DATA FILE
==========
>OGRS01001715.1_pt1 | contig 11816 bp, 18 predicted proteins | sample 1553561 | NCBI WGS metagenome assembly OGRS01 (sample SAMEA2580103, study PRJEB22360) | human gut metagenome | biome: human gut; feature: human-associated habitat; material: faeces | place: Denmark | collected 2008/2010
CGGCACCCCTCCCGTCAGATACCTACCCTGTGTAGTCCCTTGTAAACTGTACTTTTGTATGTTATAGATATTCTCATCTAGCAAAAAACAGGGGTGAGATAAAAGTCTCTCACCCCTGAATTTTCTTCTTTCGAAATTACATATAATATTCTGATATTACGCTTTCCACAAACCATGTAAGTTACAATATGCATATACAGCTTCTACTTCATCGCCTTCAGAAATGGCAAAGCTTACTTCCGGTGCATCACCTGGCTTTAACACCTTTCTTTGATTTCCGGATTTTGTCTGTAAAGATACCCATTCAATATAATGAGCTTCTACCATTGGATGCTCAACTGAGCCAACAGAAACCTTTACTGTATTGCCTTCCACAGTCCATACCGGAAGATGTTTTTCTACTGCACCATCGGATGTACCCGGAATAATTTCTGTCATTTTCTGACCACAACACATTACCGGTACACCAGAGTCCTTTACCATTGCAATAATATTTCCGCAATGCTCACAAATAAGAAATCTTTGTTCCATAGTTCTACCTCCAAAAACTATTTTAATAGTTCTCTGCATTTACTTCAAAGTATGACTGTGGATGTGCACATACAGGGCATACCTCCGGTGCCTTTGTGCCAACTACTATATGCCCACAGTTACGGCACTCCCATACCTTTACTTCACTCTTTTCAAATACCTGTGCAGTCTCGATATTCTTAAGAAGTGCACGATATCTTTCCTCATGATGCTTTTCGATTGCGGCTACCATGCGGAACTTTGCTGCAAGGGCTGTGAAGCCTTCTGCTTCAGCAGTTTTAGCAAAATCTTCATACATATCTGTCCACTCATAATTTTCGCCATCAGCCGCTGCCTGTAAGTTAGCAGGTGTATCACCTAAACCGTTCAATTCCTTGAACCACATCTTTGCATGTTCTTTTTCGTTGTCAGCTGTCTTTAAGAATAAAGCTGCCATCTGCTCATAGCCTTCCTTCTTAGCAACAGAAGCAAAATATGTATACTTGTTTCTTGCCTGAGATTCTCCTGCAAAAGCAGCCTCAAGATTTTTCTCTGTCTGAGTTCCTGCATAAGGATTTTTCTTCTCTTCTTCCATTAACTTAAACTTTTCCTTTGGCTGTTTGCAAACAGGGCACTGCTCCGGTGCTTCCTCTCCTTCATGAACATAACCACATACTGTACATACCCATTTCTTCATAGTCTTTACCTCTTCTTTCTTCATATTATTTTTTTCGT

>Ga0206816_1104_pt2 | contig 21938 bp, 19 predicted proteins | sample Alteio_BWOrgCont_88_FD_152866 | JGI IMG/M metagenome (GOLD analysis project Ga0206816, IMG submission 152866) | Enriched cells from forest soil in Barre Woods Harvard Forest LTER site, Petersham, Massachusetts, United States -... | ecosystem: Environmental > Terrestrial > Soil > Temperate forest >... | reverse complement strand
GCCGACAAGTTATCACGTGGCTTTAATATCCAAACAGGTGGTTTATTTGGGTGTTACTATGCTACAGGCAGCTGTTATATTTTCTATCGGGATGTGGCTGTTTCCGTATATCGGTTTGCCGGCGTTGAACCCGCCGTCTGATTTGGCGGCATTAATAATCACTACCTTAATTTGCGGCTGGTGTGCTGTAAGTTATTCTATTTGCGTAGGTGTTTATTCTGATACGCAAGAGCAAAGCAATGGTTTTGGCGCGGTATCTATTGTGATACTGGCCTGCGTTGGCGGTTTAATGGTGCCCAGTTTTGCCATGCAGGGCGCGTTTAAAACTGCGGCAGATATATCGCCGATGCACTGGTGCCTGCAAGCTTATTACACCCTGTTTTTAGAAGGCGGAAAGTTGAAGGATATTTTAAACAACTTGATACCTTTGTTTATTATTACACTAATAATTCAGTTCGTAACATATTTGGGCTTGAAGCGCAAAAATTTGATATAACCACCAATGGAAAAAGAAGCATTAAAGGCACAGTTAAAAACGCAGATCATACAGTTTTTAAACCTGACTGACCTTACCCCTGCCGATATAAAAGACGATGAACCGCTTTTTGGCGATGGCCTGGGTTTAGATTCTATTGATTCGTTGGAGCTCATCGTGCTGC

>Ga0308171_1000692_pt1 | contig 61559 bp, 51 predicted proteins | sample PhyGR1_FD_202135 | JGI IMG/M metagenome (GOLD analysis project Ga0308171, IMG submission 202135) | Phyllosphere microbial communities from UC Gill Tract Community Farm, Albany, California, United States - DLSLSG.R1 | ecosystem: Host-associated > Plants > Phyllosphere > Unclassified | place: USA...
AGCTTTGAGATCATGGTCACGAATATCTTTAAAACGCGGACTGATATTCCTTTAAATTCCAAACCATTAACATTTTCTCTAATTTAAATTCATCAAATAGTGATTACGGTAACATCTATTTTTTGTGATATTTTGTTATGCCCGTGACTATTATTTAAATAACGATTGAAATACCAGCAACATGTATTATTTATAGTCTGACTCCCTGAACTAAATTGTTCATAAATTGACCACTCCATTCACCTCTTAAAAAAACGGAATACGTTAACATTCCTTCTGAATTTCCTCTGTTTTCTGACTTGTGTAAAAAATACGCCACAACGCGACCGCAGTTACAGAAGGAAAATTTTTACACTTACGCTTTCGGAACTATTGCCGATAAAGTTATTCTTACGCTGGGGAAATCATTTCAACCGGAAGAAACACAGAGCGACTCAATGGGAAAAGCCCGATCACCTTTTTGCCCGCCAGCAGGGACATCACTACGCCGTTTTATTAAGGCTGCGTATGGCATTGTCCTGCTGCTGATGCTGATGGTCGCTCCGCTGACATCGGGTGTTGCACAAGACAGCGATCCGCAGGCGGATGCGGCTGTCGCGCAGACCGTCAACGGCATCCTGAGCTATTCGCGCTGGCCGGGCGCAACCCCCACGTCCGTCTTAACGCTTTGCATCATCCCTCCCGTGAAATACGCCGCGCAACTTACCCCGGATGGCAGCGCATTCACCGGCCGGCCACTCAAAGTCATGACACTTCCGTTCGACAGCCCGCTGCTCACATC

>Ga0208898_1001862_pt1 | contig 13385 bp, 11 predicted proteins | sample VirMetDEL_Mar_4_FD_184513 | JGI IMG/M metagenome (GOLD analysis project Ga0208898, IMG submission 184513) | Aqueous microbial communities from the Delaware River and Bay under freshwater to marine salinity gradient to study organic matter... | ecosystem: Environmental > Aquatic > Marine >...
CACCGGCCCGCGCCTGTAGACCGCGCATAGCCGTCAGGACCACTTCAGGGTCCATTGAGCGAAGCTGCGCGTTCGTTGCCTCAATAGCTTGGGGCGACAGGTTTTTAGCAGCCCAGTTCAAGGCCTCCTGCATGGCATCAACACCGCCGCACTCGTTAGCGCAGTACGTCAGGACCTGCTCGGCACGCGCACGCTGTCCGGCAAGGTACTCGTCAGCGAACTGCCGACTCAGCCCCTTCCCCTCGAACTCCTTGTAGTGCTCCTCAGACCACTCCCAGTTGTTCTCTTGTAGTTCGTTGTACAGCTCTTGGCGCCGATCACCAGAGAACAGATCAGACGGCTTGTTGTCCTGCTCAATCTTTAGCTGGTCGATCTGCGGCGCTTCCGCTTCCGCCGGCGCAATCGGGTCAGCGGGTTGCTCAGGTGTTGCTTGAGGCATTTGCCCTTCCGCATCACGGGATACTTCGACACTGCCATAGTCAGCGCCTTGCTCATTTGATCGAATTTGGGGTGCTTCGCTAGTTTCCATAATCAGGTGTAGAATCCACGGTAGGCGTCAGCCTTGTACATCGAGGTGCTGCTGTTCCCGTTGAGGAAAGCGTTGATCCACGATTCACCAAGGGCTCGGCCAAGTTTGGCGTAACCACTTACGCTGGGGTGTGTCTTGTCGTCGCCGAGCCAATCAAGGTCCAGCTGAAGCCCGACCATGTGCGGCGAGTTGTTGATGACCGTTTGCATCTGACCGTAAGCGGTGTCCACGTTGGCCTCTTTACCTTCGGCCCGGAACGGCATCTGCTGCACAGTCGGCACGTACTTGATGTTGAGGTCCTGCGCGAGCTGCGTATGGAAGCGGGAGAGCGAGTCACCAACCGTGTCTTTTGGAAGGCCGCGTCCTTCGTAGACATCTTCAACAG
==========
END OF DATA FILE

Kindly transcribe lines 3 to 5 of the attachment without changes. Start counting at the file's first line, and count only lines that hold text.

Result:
>Ga0206816_1104_pt2 | contig 21938 bp, 19 predicted proteins | sample Alteio_BWOrgCont_88_FD_152866 | JGI IMG/M metagenome (GOLD analysis project Ga0206816, IMG submission 152866) | Enriched cells from forest soil in Barre Woods Harvard Forest LTER site, Petersham, Massachusetts, United States -... | ecosystem: Environmental > Terrestrial > Soil > Temperate forest >... | reverse complement strand
GCCGACAAGTTATCACGTGGCTTTAATATCCAAACAGGTGGTTTATTTGGGTGTTACTATGCTACAGGCAGCTGTTATATTTTCTATCGGGATGTGGCTGTTTCCGTATATCGGTTTGCCGGCGTTGAACCCGCCGTCTGATTTGGCGGCATTAATAATCACTACCTTAATTTGCGGCTGGTGTGCTGTAAGTTATTCTATTTGCGTAGGTGTTTATTCTGATACGCAAGAGCAAAGCAATGGTTTTGGCGCGGTATCTATTGTGATACTGGCCTGCGTTGGCGGTTTAATGGTGCCCAGTTTTGCCATGCAGGGCGCGTTTAAAACTGCGGCAGATATATCGCCGATGCACTGGTGCCTGCAAGCTTATTACACCCTGTTTTTAGAAGGCGGAAAGTTGAAGGATATTTTAAACAACTTGATACCTTTGTTTATTATTACACTAATAATTCAGTTCGTAACATATTTGGGCTTGAAGCGCAAAAATTTGATATAACCACCAATGGAAAAAGAAGCATTAAAGGCACAGTTAAAAACGCAGATCATACAGTTTTTAAACCTGACTGACCTTACCCCTGCCGATATAAAAGACGATGAACCGCTTTTTGGCGATGGCCTGGGTTTAGATTCTATTGATTCGTTGGAGCTCATCGTGCTGC

>Ga0308171_1000692_pt1 | contig 61559 bp, 51 predicted proteins | sample PhyGR1_FD_202135 | JGI IMG/M metagenome (GOLD analysis project Ga0308171, IMG submission 202135) | Phyllosphere microbial communities from UC Gill Tract Community Farm, Albany, California, United States - DLSLSG.R1 | ecosystem: Host-associated > Plants > Phyllosphere > Unclassified | place: USA...